The Basics: A Humane Philosophy

In my mind, there are two methods by which we adopt and accumulate philosophies. On the one hand, there is through religious doctrine, and on the other, there is cultural influence. Of course there is cross-pollination from both, but for this particular example I will explain it as if those who undergo religious educations are apart from those who absorb their ethics from various sources in society. Here is a small example of what I am talking about:

religiousvscultural

I would like to mention at this point that I am not religious or spiritual, but that I understand those who are, and their reasons for being so. I also understand those who are not. As I’ve illustrated, there are positive and negative aspects to both sources.

One of the things that I’ve noticed in (Western) society is the gradual erosion of ethics and binding agents that make us a society, turning us simply into a large number of people living in the same space. What I believe is missing is a cause, or purpose, which pushes us to act for the common weal. In this instance, I mean people who are mostly atheistic or non-believing. This would make sense, since, not having, like religious people, a deity above us, we only have ourselves to answer to.

This was for me a great cause of misery and dark introspection for a very long time. Ever since Friedrich Nietzsche told us that God was dead, and Jean-Paul Sartre philosophized that life was meaningless, we’ve more or less been mired in our own vain pursuits, allowing ourselves to delve deeply into our animal urges. Those who have not, for having seen the utter pointlessness of doing even that, have spiraled down the path of Nihilism and depression.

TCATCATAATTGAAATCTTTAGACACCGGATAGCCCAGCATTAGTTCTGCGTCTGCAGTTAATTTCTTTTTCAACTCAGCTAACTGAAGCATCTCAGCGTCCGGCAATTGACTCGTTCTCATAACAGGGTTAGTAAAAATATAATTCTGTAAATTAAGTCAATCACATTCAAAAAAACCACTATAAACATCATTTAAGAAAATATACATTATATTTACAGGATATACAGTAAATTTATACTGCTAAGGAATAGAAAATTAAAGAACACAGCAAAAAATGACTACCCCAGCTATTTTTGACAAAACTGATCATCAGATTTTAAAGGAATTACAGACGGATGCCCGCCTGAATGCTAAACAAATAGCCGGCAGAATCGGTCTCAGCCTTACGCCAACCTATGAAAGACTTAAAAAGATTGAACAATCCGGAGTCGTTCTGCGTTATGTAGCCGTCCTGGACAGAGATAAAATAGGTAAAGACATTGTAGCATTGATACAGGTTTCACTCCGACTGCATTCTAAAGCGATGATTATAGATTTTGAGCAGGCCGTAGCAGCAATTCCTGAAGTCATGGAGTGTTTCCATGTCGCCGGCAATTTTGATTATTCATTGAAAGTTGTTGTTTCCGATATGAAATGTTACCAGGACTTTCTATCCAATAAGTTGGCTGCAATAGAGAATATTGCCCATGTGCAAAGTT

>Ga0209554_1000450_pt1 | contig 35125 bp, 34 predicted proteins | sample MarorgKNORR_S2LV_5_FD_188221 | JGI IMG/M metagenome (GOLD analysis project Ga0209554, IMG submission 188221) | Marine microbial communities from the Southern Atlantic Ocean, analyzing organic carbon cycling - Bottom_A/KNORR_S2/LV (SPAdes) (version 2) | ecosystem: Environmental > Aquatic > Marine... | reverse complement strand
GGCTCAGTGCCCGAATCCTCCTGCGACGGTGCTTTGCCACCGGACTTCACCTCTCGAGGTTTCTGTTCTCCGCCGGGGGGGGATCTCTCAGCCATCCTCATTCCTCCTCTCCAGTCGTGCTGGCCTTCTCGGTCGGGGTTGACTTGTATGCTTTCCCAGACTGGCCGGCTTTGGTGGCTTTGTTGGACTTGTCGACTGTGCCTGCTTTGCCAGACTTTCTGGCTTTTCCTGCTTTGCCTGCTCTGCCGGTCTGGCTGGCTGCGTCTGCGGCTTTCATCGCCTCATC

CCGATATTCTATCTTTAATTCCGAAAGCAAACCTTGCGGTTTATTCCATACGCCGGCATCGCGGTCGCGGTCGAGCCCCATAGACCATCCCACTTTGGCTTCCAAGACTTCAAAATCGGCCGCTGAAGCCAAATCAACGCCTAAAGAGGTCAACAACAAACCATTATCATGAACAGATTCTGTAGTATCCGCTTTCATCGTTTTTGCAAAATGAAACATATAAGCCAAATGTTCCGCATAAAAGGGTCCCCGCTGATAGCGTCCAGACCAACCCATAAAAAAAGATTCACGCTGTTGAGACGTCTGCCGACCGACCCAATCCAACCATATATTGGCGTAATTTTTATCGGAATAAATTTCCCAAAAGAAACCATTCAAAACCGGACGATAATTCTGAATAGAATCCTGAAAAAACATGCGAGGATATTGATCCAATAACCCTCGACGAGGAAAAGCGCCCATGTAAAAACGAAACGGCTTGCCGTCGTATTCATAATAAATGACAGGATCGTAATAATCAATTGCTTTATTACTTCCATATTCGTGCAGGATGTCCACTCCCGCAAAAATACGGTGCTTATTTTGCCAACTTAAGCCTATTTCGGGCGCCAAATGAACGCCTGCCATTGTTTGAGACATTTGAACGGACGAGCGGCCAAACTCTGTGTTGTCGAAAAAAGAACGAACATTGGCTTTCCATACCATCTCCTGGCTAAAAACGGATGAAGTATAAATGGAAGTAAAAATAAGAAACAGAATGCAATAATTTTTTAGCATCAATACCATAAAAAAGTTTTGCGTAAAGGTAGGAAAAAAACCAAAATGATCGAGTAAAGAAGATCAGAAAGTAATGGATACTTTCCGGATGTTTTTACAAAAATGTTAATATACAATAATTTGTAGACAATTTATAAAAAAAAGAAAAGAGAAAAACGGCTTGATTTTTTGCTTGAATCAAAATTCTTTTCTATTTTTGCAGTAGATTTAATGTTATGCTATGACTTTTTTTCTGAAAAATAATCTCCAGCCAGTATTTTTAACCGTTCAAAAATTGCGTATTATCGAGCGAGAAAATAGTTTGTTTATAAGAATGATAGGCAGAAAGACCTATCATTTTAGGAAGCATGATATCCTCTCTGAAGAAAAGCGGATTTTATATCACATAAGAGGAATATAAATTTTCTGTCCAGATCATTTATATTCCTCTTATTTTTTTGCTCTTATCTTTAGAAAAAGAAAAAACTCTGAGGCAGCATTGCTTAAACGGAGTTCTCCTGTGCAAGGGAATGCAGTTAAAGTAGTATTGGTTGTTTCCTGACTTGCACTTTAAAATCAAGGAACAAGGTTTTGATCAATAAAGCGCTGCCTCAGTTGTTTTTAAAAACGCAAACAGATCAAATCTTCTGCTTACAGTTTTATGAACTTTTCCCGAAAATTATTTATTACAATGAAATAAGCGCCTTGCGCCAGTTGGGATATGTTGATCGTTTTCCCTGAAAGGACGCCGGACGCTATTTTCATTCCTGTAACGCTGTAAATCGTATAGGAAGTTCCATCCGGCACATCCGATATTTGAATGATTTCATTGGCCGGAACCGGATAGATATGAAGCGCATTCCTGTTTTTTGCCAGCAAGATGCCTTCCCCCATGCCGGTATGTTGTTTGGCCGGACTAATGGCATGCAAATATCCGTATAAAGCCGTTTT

Just as a quick reminder, those seven deadly sins that Catholics and Christians believe will send you straight to some version of hell were deemed so because they were disruptive to the proper working of society. That’s the stuff we weren’t supposed to do, or else bad things would happen to us. I don’t think there is a hell. I do think that allowing ourselves to dive deep into all those negative traits is one of the major reasons why we’re going from decadence to destruction, though.

As I said, it’s not because something is deemed a “religious thought” that it’s wrong. Thought is human first, then fitted into some system for its own purposes.

On the one hand, I see us having freed ourselves from religious dogma and antiquated scriptures and laws. Nowadays, people really pick and choose the passages they want to believe in. No one in the Western World will get stoned for adultery. No one will go to Hell for eating shellfish, or wearing clothes of mixed fabric. Thank goodness.

On the other, though, I do think we threw out the baby with the bathwater. We got rid of all the bad aspects of religion, to replace it with— nothing. Or rather, we turned away from a “higher purpose”, to concentrate on ourselves alone (and our immediate families and friends). We’re not so much a “society”, as a group of tribes living among each other and policed by what is now the higher power, our government. Our pursuits are now money, sex, war, and all those obsessions we were supposed to avoid. We always did obsess over them, but now we’ve lost the thing that guided us beyond our primal urges. These “sins” are all, of course, natural pursuits, albeit pushed to obsession. As humans who are looking to evolve and survive, however, we have to develop pursuits that go beyond our “natural” ones. We have to concentrate on our futures. For that, we have to focus on a common goal which does not involve annihilating each other or ripping apart the only planet we have, result which we will achieve either actively or through inaction. Which brings me to another point: